Public vs. Private API
Private Web APIs are more commonplace than most developers realize. We’ve been here before, with public and private APIs, and we can learn from the past.
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For those developers who are old enough to remember, it’s with mixed parts nostalgia, disgust, and/or amusement that we recall the troubles Microsoft had with “undocumented APIs” back in the early 1990s. The subject of numerous conspiracy theories (and not a few books, including such icons as Undocumented Windows and Windows Internals , not to mention their nominal kin Undocumented DOS and others like them), the notion of an “undocumented” API call and its reasons for existence has seen much debate, discussion, and—so we thought—retirement. But if it’s one thing age teaches us, it’s that what’s old is eventually new again.
Recently, debates began to rage around “APIs” and their legal status (looking at you, Google and Oracle!). With the proliferation of Web APIs (looking at you, uh... Internet!), the whole subject of “APIs” and their openness is starting to creep back upon us. More commonly, however, it seems that as more and more companies are moving to a REST-centric or -influenced style of architecture (particularly for mobile applications), companies are developing these Web APIs initially as something entirely for internal use, and only belatedly considering making them open to the rest of the world, usually after some kind of external or internal pressure to do so.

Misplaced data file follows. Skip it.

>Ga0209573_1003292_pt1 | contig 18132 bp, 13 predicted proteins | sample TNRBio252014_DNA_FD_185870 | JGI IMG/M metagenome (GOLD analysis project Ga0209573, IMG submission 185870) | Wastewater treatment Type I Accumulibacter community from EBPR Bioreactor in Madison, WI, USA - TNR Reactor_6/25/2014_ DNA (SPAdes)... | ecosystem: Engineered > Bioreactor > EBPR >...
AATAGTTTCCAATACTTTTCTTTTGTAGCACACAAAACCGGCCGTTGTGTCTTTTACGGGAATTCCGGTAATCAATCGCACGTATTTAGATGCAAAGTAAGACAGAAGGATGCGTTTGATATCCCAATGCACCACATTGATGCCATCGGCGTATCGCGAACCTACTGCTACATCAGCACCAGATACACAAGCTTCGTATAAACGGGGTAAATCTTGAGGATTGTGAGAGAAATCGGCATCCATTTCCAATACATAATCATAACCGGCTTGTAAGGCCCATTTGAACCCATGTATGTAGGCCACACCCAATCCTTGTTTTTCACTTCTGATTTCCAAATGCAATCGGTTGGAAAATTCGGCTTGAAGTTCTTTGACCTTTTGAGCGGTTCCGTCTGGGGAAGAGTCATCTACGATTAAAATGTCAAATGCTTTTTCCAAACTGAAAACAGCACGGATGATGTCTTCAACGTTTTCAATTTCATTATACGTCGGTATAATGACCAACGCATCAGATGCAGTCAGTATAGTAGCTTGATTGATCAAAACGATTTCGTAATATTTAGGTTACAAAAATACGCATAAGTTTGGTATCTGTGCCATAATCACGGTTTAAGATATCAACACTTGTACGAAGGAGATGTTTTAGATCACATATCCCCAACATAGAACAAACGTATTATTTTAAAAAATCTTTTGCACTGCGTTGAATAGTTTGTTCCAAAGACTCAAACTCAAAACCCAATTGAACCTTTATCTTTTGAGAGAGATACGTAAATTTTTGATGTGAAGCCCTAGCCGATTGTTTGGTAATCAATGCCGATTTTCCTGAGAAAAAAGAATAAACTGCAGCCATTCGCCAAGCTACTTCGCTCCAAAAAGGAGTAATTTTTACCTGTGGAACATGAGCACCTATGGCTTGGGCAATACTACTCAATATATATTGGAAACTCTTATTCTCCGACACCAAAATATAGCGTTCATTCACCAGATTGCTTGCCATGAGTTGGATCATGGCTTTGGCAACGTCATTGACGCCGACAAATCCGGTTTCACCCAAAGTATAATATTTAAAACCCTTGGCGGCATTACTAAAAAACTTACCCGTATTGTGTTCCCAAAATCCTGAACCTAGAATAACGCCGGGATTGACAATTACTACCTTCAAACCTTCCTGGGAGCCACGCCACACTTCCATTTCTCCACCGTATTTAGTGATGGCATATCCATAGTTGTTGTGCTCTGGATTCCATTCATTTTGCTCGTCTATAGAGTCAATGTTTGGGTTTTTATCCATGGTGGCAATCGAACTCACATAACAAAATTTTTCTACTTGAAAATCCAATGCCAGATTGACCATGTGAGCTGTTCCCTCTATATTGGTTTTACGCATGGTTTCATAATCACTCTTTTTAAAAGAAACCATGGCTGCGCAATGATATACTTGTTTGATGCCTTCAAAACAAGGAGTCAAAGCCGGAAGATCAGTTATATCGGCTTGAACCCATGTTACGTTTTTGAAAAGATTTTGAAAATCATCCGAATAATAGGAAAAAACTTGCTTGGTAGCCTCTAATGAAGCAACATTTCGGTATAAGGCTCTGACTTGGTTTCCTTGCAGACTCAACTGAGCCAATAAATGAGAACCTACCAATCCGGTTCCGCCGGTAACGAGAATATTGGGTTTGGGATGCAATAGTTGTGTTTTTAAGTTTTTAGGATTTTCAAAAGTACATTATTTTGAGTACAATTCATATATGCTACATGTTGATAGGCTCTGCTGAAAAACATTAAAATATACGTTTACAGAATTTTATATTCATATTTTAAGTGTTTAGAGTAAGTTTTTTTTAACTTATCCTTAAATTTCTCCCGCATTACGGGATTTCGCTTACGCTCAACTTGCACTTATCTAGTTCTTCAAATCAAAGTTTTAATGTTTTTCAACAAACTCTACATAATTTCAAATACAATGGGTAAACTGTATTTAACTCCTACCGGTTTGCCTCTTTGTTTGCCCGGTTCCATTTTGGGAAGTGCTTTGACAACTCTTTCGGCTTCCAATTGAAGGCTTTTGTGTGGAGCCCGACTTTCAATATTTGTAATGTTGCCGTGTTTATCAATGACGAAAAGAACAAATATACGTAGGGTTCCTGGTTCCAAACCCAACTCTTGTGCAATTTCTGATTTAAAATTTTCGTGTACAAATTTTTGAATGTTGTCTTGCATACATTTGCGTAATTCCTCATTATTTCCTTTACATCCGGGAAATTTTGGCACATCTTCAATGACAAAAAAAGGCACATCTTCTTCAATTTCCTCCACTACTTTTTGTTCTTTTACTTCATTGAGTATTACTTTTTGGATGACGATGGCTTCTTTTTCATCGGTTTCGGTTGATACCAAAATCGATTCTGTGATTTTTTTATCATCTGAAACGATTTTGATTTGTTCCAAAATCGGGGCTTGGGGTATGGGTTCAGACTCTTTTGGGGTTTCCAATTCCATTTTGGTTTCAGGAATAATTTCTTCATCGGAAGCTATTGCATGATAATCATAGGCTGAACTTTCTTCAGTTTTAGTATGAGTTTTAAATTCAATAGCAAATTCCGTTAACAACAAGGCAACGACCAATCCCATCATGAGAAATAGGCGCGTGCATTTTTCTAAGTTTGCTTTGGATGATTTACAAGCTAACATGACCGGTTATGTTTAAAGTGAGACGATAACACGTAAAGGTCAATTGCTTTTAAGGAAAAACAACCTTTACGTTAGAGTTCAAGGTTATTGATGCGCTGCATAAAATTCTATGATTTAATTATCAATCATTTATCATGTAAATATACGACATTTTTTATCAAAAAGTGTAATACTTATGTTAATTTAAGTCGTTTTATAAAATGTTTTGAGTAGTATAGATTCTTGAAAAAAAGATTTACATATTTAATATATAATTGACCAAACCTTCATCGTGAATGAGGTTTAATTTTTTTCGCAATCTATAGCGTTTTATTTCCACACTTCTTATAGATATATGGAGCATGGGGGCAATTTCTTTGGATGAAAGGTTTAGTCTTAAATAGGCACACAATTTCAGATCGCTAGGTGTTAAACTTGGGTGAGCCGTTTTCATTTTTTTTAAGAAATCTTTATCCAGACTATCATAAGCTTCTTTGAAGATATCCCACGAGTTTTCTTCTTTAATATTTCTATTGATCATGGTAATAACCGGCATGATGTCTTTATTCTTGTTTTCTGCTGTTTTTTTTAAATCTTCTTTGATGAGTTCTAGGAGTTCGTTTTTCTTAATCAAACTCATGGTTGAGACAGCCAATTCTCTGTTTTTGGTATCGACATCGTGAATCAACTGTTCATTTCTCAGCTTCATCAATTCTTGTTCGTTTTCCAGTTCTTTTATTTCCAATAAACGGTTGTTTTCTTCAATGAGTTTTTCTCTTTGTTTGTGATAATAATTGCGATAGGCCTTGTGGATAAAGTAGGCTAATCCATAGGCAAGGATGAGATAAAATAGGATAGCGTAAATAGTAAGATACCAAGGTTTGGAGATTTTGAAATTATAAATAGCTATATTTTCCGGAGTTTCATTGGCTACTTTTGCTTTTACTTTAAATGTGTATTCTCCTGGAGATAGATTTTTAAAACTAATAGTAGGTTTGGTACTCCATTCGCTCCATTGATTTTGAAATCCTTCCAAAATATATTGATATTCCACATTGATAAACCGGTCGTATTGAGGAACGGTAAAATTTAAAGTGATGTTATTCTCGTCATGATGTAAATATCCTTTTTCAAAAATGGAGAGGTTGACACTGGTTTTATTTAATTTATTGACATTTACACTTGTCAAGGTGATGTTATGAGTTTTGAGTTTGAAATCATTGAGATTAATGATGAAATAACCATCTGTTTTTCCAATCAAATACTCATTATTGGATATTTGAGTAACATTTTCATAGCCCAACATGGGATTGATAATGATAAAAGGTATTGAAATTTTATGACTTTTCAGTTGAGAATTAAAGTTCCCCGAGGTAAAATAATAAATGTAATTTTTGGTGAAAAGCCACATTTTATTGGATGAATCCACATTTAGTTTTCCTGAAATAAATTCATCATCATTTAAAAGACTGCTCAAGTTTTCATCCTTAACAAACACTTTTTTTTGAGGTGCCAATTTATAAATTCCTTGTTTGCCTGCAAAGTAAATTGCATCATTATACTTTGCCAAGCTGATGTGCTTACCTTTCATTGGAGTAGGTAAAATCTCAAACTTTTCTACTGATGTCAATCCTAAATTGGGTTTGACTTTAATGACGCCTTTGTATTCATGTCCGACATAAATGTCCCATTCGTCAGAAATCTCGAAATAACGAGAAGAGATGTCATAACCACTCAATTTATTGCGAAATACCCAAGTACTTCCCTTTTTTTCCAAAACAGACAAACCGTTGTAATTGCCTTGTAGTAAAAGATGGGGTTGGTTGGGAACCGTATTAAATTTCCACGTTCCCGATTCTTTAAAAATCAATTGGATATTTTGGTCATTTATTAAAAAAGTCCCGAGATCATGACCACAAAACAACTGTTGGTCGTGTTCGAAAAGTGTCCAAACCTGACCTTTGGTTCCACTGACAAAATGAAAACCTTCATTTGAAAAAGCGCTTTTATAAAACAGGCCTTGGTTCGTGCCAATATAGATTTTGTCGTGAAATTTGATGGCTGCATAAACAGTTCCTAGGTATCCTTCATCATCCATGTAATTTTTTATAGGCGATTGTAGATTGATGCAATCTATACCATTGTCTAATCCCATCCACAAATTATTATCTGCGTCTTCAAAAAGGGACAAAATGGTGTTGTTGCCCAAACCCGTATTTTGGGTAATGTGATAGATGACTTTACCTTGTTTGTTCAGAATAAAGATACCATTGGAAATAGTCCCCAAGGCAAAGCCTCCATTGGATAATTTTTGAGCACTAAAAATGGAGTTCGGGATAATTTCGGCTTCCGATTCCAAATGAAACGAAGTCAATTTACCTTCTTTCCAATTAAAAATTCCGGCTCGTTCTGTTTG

Private Web APIs?
For many API developers, it’s not clear what a “private Web API” would be or look like; to ensure that we’re all on the same page, very simply, a private Web API would be an HTTP endpoint that isn’t advertised to those who consume APIs (meaning developers, for the most part).
To be fair, for many developers, it doesn’t start this way. The internal monologue usually begins with the realization that building a web application could/will end up having a mobile app (or two) as close kin, and that therefore some kind of centralized logic is necessary and desirable. “HTTP is ubiquitous,” they nod sagely, “So let’s use that.” Before long, however, doubt creeps in: “Will this be something that others will want to consume? Will they consume it the same way as the web and mobile apps will? Perhaps the ‘outside world’ needs a simpler version of the API, but my internal needs are more complicated. Maybe the best path to take is to keep it obscured, at least to start.”
Sometimes, the API implementors will take some step to make the API less discoverable, such as making it accessible only from machines inside a VPN, or restricting the IP range of acceptable incoming clients. In some cases, it’s as simple as “If we don’t tell them, they won’t know.” If the parameters to the API calls aren’t described somewhere, nobody “unauthorized” to use them can, right?
Thus, on the surface, it would seem this discussion is entirely moot: so long as an API is accessible to callers, it would seem to be, by definition, accessible and therefore public. However, in an interesting twist, the same is true of the Windows environment thirty years ago: armed with only a few command-line tools (DUMPBIN.exe, shipping with every version of Visual C++/Visual Studio since 1992) and a basic knowledge of how the Portable Executable format is written (such as this article from 1994: (bit.ly/2l9tIme), any developer could discover method-entry points that weren’t in the formal documentation set. Despite the ease with which an API could be discovered by anybody with basic knowledge of the system, Microsoft (and others) still left certain APIs to be undocumented and, presumably, untouched by their developer-consumers.
In the 2017 era, those tools are already bundled in every web browser and/or accessible via the command-line on most operating systems. HTTP, after all, is a far simpler standard than the Common Object File Format. Why, then, might a company consider creating Web APIs, only to leave them unpublished?
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